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What Is Flux-Cored Welding?

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Flux-cored welding, also known as flux-cored arc welding (FCAW), is a type of welding that is suitable for the outdoors, enabling welders to meld metals and other materials together by applying heat and pressure.

If you’ve wondered, “What is flux-cored welding, and how does it differ from other types?” know that during flux-cored welding a continuous hollow wire electrode is fed through the welding gun. It is similar to gas metal arc welding (also known as GMAW or metal inert gas [MIG] welding) in the type of power supply it uses. But unlike GMAW, FCAW does not require an external shielding gas.

This is because a flux compound within the wire protects the weld pool by forming a gas as it reacts with the welding arc. This makes FCAW an ideal type of welding for dirty, rusty and contaminated materials.

Keep reading if you would like to learn more about FCAW.

What Is FCAW Used For?​

FCAW is a good technique to use on materials that are no thinner than 20 gauge, including carbon steel, low-alloy steels, high-nickel alloys, cast iron and stainless steels. The flux-cored wire is powerful and able to penetrate into thick weld joints.

FCAW is often used in the construction industry, since this semi-automatic type of welding can be used outdoors, has a high welding speed and is easily portable.

FCAW can be used for jobs like:

  • Shipbuilding
  • Construction
  • Water tank repairs

When a welder needs to work outdoors or on contaminated materials, FCAW can produce high amounts of welds in a short amount of time.

Advantages of FCAW

Several advantages make FCAW a popular welding choice, including:

  • Increased mobility: Since flux-cored welding contains its own shielding method, it doesn’t require an external gas and can be transported easier.
  • High deposition rate: The rate of deposition in flux-cored welding is the highest of any welding method, increasing productivity. Deposition rate refers to the amount of filler metal melted into the weld joint.
  • Versatility: Flux-cored welding can be performed in a variety of positions when the right filler material is used.

Disadvantages of FCAW

While there are many pros to FCAW, there are still some cons to consider:

  • Fumes: FCAW needs to be performed in a well-ventilated area because it produces a large amount of fumes from the high deposition rate.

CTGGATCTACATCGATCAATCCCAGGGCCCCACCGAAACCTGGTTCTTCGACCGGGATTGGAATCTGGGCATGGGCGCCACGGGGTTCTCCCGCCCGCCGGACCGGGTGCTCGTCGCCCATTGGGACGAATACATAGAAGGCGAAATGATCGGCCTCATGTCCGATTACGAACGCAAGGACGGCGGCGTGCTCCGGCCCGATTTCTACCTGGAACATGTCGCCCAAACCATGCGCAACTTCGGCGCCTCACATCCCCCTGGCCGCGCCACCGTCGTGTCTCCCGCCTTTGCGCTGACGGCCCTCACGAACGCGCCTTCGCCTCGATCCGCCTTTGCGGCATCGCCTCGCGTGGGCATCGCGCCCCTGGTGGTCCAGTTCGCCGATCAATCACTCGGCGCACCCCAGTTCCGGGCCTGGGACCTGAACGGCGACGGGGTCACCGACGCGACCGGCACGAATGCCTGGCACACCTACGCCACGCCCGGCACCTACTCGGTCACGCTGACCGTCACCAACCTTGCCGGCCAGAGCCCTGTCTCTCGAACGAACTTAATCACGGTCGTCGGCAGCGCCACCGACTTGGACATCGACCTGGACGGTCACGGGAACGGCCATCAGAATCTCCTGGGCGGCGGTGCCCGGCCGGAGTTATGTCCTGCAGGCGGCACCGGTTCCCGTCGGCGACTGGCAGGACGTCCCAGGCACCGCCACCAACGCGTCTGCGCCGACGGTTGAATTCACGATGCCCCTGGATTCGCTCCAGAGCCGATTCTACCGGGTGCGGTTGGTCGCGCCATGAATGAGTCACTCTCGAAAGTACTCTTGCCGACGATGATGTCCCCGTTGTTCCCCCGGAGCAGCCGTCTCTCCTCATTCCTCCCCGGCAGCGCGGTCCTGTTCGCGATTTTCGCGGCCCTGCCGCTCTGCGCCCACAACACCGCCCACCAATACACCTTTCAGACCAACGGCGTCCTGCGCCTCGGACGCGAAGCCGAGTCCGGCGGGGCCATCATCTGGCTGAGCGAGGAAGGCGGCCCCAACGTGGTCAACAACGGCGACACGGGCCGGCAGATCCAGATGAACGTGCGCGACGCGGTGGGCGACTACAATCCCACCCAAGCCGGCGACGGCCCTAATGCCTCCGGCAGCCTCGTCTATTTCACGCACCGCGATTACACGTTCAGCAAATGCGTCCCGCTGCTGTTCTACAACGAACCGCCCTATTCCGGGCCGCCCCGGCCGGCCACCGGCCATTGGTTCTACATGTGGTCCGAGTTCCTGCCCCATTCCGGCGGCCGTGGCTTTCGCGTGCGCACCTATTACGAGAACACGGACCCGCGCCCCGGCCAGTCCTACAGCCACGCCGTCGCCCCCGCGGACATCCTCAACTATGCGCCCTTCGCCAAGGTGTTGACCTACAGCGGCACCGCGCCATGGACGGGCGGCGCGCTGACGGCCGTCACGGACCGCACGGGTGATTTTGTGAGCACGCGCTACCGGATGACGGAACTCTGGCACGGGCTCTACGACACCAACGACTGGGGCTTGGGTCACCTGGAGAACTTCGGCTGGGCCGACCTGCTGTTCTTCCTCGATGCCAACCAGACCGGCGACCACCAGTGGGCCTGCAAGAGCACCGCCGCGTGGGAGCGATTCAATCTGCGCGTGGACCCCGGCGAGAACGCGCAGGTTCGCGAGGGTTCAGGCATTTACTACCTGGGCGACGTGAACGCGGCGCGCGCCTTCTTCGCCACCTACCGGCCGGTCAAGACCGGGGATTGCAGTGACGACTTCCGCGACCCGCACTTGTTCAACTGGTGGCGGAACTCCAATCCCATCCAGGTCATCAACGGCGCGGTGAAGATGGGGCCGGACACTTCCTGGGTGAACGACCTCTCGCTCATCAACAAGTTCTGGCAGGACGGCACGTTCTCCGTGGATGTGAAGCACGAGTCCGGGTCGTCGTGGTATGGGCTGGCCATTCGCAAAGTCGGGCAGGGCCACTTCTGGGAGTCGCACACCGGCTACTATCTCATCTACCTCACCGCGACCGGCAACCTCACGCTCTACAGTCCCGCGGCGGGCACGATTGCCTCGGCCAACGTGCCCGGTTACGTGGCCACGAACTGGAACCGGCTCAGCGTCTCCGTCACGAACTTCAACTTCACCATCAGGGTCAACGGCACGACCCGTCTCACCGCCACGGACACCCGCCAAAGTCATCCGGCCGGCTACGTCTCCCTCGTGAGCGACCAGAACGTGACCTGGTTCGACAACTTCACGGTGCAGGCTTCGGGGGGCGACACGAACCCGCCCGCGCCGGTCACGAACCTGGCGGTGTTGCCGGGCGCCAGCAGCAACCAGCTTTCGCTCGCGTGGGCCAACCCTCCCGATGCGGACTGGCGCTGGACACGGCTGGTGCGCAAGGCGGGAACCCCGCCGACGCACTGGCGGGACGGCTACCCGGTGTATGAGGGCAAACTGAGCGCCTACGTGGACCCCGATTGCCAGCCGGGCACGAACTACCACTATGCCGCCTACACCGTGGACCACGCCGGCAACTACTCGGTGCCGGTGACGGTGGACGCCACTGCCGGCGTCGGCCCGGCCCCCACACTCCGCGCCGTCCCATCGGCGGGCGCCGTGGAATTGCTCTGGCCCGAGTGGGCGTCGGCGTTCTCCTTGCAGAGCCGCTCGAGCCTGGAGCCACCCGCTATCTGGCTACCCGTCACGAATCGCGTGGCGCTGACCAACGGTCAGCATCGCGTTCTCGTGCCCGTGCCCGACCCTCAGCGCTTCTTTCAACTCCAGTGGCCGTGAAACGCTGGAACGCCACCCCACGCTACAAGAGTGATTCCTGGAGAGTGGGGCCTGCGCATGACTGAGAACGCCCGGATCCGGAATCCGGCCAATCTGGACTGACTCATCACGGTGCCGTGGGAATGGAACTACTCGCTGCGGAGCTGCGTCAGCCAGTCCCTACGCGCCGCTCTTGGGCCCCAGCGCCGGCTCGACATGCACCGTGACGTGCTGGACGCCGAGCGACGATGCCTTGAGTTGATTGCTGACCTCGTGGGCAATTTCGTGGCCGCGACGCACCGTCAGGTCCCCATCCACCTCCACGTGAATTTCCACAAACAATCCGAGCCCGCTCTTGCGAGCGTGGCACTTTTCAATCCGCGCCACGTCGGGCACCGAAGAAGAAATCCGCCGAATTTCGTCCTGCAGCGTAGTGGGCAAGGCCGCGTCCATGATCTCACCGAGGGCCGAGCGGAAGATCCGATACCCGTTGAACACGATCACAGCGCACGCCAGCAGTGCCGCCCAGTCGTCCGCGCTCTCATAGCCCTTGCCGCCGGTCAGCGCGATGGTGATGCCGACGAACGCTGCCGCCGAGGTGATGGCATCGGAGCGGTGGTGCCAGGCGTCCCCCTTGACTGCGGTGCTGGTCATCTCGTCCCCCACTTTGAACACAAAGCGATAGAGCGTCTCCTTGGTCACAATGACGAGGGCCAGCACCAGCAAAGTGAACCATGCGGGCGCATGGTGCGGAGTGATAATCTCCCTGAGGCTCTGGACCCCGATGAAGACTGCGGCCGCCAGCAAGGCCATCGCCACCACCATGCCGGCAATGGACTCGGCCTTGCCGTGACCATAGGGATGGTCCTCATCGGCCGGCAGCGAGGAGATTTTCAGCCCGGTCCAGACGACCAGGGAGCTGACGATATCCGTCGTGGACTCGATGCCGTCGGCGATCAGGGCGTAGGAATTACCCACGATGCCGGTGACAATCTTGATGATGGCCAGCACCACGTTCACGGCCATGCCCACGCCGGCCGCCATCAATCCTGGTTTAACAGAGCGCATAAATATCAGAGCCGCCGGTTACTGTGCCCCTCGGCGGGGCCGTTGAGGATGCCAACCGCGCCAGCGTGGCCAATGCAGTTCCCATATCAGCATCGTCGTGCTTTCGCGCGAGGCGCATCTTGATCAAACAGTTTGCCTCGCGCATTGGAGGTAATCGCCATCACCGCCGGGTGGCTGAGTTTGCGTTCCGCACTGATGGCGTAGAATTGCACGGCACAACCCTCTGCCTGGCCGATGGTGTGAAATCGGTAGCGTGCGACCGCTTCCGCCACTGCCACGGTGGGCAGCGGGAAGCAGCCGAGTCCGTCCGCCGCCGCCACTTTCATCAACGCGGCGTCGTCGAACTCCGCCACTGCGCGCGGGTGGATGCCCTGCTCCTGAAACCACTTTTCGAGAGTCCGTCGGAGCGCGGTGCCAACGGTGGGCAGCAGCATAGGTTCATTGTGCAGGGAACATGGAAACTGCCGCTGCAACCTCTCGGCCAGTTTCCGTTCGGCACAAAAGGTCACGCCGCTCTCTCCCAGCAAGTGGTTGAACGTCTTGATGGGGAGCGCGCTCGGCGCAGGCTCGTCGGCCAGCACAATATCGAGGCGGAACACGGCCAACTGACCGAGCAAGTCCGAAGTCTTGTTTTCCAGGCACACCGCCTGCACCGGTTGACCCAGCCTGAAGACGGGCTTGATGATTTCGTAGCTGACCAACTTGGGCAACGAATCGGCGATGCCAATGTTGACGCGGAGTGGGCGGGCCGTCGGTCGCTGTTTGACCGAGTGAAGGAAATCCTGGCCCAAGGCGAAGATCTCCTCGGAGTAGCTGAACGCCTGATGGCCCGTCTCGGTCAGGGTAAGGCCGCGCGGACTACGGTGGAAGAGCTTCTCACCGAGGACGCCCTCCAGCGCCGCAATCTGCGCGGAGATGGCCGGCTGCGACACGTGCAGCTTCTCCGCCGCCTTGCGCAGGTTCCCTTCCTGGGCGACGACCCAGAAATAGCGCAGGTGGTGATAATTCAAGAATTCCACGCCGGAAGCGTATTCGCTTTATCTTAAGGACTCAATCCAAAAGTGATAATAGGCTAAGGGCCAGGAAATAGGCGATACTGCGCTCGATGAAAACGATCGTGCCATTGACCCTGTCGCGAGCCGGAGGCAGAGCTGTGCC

• Cleanup: Flux-cored welding is a process that produces slag, a layer of byproduct that takes time to be removed after a weld.
  • Expense: Equipment used in FCAW processes tends to be more expensive and complex, including the electrode wire.

How Flux-Cored Welding Works​

Wondering more about the specific process and other details of flux-cored welding? We have you covered.

Flux-Cored Welding Process

In FCAW, an electric arc unites a continuous filler metal electrode with the base material. As the welding process happens, the shield gas provided by the flux protects the weld pool from oxidation and other atmospheric elements.

After the weld is completed, there is slag that must be removed. Welders need to account for time to remove slag to make the weld look clean.

Flux-Cored Welding Techniques

There are a few different processes a welder can use when performing flux-cored welding. These variants include self-shielded FCAW and gas-shielded FCAW.

There are different fluxing agents with each that provide different benefits to the welder. Self-shielded FCAW is typically used outdoors because FCAW using a separate gas shield would have issues with wind potentially blowing it away.

Flux agents used in gas-shielded processes are designed to help deliver deeper penetration and work with out-of-position welds. Gas-shielded welds are also known as dual shields because flux-cored welds already rely on the electrode for shielding.

Flux-Cored Welding Patterns

There are a variety of welding patterns that can be achieved with flux-cored welds. High and narrow welds, for example, can be achieved by using a backhand welding method.

There is a stringer bead method that deposits weld beads in a straight line, as well as a weave bead technique that forms a zigzag pattern.